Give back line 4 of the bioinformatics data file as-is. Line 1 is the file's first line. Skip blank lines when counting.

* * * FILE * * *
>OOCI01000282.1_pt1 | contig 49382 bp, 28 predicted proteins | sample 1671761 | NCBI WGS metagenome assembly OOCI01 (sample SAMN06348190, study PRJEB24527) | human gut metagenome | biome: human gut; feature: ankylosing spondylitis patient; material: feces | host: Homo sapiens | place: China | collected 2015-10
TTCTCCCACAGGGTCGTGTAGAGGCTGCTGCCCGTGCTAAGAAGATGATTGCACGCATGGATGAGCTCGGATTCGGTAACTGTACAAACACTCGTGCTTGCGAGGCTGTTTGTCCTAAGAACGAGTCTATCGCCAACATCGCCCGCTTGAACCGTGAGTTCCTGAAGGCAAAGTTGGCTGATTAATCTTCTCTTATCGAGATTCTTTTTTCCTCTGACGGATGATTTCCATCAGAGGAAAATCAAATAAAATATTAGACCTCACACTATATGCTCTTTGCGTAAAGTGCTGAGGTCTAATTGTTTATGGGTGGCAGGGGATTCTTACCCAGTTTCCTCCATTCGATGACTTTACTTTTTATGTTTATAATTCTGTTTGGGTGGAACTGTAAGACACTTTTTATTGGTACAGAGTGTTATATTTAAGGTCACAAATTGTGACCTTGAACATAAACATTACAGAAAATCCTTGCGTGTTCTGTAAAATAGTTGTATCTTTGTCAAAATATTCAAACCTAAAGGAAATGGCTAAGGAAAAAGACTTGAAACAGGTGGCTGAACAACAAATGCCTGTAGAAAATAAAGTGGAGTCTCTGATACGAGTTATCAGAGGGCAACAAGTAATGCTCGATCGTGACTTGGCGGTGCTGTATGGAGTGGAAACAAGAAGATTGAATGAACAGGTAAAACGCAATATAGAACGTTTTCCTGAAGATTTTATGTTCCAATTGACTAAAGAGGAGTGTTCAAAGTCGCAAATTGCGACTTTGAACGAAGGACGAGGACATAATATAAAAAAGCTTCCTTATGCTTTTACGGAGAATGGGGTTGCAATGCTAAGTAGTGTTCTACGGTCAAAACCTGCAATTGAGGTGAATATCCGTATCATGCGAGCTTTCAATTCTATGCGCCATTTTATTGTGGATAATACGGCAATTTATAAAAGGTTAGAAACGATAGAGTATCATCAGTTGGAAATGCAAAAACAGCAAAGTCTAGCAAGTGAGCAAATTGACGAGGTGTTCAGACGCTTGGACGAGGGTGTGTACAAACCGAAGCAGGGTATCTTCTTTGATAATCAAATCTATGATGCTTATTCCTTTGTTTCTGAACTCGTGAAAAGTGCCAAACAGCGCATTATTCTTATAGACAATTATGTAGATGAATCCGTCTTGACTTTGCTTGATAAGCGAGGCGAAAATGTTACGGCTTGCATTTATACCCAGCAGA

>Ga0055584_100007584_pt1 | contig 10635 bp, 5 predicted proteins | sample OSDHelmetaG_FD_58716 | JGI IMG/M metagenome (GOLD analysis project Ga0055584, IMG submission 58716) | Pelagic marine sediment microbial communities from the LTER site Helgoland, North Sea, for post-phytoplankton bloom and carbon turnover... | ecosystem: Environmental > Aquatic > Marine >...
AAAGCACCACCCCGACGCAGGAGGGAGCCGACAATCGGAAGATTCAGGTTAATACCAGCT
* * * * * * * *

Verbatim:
AAAGCACCACCCCGACGCAGGAGGGAGCCGACAATCGGAAGATTCAGGTTAATACCAGCT